It is important to understand that Islam was born in a context. It was meant to address the ills of an era called the Era of Jahiliyah that is an era of ignorance. The problem is that we Muslims hung on to each and every word without understanding the profound spirit behind the language. Despite Islam having everything, Muslims haven’t taken few strides. They have stood still.
Dr. Hameed held ulama accountable for failing to do their duty to spread awareness among Muslims about Islamic laws. She cited Maulana Abul Kalam Azad that deen (religion) was easy but we make it look difficult. We stopped reading and understanding the Quran. Instead of importing good things “We took from other cultures all the patriarchal values”, she said adding that there is “no dowry but dower” in Islam. This is how things have been inverted and we have wrong things like dowry. Many of these are open to critical explanation; she said hinting to the rigidity of some ulama.
While talking about the burning issue of triple talaq, Dr Hameed, also a former member of the National Commission for Women, said that issues like poverty cut across societies, but there’s a double whammy for the Muslim women as they are under the fear of the Domiciles’ sword of triple talaq.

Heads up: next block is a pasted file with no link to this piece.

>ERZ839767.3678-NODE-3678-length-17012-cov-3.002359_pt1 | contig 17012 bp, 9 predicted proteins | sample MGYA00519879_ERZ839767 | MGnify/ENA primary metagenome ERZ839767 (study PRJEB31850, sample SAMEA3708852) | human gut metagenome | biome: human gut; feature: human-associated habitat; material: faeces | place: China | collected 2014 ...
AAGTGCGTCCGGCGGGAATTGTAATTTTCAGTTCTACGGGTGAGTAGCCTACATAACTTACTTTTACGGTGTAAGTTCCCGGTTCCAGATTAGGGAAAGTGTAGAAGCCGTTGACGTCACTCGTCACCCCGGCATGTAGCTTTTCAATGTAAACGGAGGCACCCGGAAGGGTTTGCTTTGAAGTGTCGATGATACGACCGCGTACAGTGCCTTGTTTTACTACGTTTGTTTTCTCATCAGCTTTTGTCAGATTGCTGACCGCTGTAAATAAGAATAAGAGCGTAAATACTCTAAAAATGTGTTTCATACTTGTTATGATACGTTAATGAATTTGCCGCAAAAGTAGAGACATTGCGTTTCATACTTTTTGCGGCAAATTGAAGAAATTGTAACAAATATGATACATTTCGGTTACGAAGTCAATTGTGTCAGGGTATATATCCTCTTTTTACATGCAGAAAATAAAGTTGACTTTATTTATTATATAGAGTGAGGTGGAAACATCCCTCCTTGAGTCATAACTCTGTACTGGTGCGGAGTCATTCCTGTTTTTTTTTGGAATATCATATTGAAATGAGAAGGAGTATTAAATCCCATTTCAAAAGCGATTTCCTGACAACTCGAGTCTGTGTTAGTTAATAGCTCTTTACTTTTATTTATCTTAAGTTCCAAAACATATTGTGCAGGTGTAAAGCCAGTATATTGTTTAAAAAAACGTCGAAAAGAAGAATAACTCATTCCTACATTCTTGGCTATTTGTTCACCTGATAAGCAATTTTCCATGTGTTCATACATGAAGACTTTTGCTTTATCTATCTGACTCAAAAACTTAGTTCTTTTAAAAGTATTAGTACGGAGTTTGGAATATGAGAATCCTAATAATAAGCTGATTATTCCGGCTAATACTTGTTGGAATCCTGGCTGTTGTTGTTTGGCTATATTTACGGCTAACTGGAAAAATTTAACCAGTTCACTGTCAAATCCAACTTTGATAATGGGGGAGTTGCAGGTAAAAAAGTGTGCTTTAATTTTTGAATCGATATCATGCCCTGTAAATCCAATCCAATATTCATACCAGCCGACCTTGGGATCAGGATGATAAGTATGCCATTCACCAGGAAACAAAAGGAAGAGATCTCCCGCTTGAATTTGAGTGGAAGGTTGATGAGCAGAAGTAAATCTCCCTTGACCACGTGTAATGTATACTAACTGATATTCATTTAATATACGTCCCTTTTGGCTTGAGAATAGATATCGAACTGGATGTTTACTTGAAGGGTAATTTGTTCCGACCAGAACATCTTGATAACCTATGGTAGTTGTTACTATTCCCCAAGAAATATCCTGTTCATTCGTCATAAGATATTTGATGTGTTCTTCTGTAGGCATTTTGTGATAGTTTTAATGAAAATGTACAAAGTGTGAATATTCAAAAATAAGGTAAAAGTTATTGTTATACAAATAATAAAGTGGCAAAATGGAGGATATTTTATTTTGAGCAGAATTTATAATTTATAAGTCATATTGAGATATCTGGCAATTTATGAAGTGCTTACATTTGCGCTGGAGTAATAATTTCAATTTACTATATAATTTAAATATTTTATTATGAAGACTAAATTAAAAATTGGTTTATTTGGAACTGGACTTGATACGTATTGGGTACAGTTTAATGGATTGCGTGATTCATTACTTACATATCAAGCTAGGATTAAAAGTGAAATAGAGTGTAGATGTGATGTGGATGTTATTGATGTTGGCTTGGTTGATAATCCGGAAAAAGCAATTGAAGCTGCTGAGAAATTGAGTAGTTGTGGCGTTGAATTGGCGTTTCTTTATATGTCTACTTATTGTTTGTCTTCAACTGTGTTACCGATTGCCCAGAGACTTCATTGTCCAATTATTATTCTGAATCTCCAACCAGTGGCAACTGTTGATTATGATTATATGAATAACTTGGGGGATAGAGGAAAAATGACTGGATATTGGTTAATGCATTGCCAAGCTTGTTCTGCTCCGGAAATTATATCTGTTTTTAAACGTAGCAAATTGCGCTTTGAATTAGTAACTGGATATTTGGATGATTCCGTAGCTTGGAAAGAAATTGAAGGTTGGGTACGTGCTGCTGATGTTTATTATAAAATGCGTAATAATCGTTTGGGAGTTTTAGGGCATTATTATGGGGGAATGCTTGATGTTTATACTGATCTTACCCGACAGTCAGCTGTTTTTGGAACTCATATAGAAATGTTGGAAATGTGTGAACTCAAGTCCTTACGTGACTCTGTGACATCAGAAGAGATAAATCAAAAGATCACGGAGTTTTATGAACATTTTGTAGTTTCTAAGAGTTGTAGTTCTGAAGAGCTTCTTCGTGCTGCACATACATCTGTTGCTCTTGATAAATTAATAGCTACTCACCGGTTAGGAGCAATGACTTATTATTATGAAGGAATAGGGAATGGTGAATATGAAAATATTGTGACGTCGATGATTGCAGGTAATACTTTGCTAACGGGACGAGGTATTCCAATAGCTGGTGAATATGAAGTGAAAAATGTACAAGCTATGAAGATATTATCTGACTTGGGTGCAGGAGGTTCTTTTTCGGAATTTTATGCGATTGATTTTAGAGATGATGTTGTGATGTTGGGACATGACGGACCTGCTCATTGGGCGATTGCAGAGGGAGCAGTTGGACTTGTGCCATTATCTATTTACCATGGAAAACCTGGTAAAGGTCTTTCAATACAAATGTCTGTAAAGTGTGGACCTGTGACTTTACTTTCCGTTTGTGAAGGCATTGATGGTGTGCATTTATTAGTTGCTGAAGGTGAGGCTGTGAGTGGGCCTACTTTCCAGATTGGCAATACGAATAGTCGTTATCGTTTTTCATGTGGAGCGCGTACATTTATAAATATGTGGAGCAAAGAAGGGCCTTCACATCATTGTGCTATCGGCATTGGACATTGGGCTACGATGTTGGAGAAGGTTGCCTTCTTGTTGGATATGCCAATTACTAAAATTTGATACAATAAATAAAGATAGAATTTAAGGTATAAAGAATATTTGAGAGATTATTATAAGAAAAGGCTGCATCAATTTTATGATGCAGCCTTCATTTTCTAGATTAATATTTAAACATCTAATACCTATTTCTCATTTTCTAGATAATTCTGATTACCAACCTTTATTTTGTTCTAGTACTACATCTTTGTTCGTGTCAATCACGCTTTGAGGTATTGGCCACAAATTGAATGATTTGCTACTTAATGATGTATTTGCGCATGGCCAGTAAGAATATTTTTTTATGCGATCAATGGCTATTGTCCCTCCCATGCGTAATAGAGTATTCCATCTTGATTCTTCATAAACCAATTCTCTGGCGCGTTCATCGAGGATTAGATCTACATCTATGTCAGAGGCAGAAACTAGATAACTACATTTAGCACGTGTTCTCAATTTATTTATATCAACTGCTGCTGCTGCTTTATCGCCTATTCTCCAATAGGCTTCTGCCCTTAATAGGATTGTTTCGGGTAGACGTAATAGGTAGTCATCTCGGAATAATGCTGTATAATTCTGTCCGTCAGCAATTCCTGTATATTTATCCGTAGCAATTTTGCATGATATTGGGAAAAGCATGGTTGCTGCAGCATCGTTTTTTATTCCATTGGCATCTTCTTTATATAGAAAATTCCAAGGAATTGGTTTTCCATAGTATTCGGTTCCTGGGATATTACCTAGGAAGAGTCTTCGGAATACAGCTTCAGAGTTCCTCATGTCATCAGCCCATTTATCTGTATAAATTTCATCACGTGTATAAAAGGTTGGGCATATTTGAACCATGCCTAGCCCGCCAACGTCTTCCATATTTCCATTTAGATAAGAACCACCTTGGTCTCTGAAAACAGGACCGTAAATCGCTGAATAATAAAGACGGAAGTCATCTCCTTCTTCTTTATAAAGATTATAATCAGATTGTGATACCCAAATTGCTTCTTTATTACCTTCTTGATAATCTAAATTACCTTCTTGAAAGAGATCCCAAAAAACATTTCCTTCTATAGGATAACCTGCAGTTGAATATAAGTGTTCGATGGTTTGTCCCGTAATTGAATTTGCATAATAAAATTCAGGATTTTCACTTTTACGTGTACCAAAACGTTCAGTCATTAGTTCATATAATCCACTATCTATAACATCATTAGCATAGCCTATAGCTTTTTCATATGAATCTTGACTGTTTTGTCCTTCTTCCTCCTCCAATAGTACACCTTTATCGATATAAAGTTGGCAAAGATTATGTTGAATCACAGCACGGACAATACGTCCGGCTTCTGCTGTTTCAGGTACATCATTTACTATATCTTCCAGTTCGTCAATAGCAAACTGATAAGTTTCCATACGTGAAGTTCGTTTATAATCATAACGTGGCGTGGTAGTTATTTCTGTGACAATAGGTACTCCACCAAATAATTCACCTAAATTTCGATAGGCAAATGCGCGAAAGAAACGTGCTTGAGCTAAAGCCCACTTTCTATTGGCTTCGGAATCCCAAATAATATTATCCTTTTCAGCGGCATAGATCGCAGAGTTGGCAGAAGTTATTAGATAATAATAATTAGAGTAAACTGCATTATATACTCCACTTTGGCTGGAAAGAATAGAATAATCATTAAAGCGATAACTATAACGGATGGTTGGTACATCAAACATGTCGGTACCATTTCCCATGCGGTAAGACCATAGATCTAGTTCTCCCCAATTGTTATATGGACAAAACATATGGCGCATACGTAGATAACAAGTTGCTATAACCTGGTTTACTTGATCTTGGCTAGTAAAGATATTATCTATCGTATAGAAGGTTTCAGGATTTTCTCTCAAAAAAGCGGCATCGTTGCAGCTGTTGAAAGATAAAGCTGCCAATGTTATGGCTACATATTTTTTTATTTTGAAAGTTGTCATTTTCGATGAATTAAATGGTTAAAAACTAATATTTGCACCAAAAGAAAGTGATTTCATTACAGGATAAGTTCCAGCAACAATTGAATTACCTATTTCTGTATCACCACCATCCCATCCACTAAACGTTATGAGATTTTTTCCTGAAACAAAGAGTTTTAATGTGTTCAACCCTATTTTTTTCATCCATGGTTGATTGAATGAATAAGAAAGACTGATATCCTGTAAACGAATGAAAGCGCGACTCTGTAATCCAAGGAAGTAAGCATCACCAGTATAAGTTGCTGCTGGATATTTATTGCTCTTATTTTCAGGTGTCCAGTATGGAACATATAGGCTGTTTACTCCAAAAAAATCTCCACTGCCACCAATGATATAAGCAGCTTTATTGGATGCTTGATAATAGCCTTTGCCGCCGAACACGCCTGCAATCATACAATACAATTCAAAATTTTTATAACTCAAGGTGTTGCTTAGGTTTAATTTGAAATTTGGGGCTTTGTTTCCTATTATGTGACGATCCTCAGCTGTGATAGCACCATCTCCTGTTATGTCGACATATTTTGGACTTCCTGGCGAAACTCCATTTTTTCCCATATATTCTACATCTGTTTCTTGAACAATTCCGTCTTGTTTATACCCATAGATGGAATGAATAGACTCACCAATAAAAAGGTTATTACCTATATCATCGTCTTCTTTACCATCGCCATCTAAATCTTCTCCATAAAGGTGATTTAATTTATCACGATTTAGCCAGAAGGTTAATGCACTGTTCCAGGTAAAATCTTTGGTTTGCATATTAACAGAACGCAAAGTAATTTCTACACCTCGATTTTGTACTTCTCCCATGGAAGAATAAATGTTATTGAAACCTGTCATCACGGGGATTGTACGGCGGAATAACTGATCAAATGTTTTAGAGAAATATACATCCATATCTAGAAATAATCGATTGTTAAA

Hameed also hit back at some of the arguments of the All India Muslim Personal Law Board given in support of triple talaq like if a man is not allowed to give talaq he would do more harm to the woman either by killing her, poisoning her or in other ways. She rejected them “ridiculous arguments” stating the position of some of the earlier leaders of the Board like Maulana Ali Miyan Nadwi and Qazi Mujahidul Islam Qasmi who had felt the need for serious reform among Muslims in matters of marriage, divorce, maintenance, etc. Ali Miyan had suggested that there was need for the orthodox ulama to “put Islam in the right ray” and speak against the prevalent wrong practices.
During the question and answer session one student summed up the dilemma while raising a question as from whom general Muslims were supposed to learn Islam because, on the one hand there were ulama who are corrupt and ignorant of the reality of the world and, on the other hand there were liberal Muslims who have no expertise and who try to explain Islam from sources which aren’t original. Sandwiched between the two extremes is the suffering common man confused as to what and what not to do.
Earlier, Prof. Doraiswamy and Dr. Hameed paid tribute to Prof. Ravinder Kumar remembering him as an incisive mind with a compelling personality.
(Written by: Manzar Imam, He is a Ph.D. student at the Academy of International Studies, Jamia Millia Islamia. He can be contacted at firstname.lastname@example.org)